product approval introduction

InControl Medical Wins FDA Clearance for Attain: The First Over-the-Counter, At-Home Device for the Treatment of Urinary and/or Fecal Incontinence in Women

InControl Medical wins FDA clearance for new Attain, the first over-the-counter (OTC) non-implantable muscle stimulator designed for at-home use to help treat the approximately 60 million women in the U.S. suffering with stress, urge, mixed urinary incontinence and/or bowel incontinence.  This is good news for all those affected by urinary and/or involuntary bowel leakage that can increase with age: 20% -30% of young women, 30%-40% of middle-aged women, and up to 50% of older women suffer from incontinence.  It’s time to talk about this taboo topic before diapers become the newest accessory in the Nike store. So, strengthen your calves and abs, but don’t forget to strengthen your pelvic floor muscles too, says Lauren Streicher, M.D., Medical Director of the Northwestern Medicine Center for Sexual Health and Menopause and Clinical Professor of Obstetrics and Gynecology at Northwestern University. All kidding aside, many of my patients who suffer with urinary incontinence, can also have leaky bowel, and truly suffer in silence and embarrassment. Post-partum, anal or rectal cancer, and the natural aging process can cause incontinence. Thankfully, many patients respond well to pelvic-floor electrical stimulation and biofeedback as a first-line treatment, before considering surgery or medication. Attain is a small, painless, easy to use medical device for women to self-treat in the privacy of their own home, reducing or eliminating the need for pads or diapers. Read more.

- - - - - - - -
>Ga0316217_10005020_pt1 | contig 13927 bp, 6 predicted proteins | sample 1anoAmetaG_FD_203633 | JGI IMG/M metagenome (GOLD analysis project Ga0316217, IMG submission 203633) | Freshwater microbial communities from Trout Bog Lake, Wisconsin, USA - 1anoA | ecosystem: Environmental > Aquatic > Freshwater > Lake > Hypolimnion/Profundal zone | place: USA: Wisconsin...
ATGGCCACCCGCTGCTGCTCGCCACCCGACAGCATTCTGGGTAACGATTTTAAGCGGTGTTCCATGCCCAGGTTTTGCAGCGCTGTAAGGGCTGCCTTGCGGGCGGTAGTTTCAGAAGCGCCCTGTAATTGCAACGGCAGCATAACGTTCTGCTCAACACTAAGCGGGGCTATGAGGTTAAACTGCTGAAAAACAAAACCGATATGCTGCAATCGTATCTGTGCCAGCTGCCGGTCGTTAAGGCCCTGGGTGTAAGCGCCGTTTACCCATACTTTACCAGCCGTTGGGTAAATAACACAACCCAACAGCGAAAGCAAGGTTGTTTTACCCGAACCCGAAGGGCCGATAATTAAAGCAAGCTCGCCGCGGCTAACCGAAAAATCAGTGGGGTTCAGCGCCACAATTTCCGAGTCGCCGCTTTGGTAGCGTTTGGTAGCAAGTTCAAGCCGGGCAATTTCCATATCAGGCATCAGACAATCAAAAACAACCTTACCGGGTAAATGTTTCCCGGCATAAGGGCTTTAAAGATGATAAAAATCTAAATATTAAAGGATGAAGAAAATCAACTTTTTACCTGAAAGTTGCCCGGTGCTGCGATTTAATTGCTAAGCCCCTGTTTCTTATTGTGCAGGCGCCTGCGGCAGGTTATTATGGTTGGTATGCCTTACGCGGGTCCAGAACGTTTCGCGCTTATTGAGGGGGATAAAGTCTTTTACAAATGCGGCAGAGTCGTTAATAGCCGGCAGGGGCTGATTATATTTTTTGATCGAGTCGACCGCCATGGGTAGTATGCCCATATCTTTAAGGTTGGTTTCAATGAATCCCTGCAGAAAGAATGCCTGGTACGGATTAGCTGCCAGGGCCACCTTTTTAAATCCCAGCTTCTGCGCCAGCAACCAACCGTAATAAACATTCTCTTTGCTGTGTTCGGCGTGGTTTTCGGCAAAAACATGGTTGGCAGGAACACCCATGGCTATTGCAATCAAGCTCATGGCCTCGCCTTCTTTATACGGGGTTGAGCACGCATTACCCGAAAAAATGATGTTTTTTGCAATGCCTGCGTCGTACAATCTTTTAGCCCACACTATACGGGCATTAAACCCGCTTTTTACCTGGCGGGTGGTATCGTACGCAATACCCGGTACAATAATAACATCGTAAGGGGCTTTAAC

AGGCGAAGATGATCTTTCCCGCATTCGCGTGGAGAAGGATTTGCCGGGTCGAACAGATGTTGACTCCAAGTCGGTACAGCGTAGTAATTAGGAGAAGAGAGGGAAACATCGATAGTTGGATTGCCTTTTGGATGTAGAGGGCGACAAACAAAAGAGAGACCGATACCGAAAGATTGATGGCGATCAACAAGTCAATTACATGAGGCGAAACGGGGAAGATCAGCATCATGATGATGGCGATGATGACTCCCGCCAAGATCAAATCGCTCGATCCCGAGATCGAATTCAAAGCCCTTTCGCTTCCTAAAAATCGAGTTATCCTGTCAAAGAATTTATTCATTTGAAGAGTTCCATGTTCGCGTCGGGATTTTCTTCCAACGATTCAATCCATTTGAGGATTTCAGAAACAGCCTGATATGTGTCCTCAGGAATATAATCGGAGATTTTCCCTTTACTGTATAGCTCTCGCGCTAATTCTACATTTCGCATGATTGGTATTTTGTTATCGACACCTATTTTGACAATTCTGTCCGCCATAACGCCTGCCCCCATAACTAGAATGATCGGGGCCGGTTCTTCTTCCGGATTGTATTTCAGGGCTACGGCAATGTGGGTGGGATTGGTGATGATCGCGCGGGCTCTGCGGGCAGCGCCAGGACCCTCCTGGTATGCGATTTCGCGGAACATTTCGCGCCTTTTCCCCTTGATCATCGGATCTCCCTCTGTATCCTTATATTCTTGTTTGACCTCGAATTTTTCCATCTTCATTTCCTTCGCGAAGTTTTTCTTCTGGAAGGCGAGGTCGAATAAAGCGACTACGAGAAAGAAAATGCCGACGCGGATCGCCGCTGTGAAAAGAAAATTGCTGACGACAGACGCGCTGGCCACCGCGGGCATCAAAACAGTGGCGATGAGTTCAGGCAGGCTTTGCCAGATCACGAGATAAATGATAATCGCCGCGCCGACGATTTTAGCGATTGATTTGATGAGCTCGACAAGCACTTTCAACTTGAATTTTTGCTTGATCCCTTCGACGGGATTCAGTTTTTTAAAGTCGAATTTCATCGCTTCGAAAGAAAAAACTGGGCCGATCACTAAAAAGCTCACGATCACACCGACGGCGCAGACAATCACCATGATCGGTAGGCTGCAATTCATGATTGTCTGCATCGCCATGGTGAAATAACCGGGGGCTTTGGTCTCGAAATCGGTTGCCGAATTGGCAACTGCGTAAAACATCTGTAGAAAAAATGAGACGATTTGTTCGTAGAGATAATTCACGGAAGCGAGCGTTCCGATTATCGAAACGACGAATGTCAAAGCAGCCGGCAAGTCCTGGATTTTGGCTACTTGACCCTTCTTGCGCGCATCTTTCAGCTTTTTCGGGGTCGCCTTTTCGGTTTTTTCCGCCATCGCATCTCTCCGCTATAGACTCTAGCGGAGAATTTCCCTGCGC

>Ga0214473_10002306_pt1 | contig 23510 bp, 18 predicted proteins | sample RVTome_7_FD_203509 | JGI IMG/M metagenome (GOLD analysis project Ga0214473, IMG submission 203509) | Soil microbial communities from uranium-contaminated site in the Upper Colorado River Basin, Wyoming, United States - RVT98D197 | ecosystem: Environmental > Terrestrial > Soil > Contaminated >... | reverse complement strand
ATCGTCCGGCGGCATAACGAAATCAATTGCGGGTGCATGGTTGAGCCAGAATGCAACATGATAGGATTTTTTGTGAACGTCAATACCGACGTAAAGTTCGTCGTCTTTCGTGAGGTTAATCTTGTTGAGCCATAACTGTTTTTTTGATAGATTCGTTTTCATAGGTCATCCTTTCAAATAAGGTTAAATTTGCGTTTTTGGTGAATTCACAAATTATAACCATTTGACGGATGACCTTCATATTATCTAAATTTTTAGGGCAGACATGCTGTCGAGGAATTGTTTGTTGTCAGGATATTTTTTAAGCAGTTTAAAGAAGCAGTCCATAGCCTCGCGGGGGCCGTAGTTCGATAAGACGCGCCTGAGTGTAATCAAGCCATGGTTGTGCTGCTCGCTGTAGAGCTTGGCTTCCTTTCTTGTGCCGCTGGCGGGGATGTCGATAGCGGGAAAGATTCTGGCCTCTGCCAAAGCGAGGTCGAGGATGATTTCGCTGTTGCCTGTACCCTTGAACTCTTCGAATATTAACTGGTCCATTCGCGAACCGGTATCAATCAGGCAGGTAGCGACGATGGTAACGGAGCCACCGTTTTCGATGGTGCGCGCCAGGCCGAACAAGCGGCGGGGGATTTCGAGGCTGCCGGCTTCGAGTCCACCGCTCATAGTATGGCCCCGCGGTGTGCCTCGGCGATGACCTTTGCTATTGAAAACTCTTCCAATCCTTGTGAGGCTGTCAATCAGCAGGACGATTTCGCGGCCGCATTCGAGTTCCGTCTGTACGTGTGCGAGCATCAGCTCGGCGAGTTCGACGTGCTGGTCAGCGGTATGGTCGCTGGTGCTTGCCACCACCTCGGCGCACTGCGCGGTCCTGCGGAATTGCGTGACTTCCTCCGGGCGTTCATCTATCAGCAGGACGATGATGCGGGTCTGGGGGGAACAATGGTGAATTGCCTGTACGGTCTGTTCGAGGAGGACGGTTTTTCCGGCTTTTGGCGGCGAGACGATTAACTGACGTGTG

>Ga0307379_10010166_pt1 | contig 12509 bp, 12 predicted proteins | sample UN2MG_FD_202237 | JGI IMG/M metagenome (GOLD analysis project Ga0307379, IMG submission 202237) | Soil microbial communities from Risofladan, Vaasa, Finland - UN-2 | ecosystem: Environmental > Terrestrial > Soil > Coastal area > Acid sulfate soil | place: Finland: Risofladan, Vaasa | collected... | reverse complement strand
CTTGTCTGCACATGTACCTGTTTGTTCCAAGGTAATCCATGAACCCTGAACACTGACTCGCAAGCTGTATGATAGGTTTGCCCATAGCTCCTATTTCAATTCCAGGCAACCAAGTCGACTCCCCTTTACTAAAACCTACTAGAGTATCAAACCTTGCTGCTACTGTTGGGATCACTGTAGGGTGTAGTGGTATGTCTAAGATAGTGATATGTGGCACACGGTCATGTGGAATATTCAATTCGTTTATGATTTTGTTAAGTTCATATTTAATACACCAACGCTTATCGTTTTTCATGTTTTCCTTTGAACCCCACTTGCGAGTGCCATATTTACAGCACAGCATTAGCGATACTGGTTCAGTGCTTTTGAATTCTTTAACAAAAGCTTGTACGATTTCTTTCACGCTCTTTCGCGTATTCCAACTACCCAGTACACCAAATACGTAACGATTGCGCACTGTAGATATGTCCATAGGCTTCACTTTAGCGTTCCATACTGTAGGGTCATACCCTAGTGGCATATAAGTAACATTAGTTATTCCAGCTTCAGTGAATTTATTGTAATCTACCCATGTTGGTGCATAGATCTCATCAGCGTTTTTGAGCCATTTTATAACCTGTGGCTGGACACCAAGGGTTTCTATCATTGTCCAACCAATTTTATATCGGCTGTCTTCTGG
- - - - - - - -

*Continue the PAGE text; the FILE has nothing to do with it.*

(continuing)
Source: Global Banking & Finance Review, March 26, 2019

sleep woman nocturia

Nonpharmacologic Therapy Ups Sleep Quality in Women With Nocturia

Both tibial nerve stimulation (TNS) and pelvic floor muscle training (PFMT) can improve sleep quality in women with nocturia, according to new study findings.  In a randomized trial, 40 women with self-reported nocturia were blindly assigned to transcutaneous electrical TNS or PFMT with behavioral therapy for 30 minutes each week for 3 months. PFMT inhibits detrusor contraction, and TNS eases lower urinary tract symptoms. Women with neurogenic bladder or on antimuscarinic or antidiuretic therapy were among the excluded patients.  Read more.

Source: Renal and Urology News, April 11, 2018

Apple iPhone

BewellConnect’s MyPeriTens Multi-Action Pelvic Floor Trainer

BewellConnect recently unveiled their new pelvic floor muscle trainer to help women with related issues, including post-partum complications and incontinence. The MyPeriTens device is both an electrical nerve stimulator and electrical muscle stimulator that is controlled through a smartphone app, allowing women to have precise control over the intensity and nature of the electrical signals delivered.  The smartphone app has a number of routines built in that the woman can perform on her own, or with assistance of a physical therapist. Each routine can be selected to run at the patient’s preferred intensity level, maximizing benefits while keeping any pain and discomfort at a minimum.  Read more.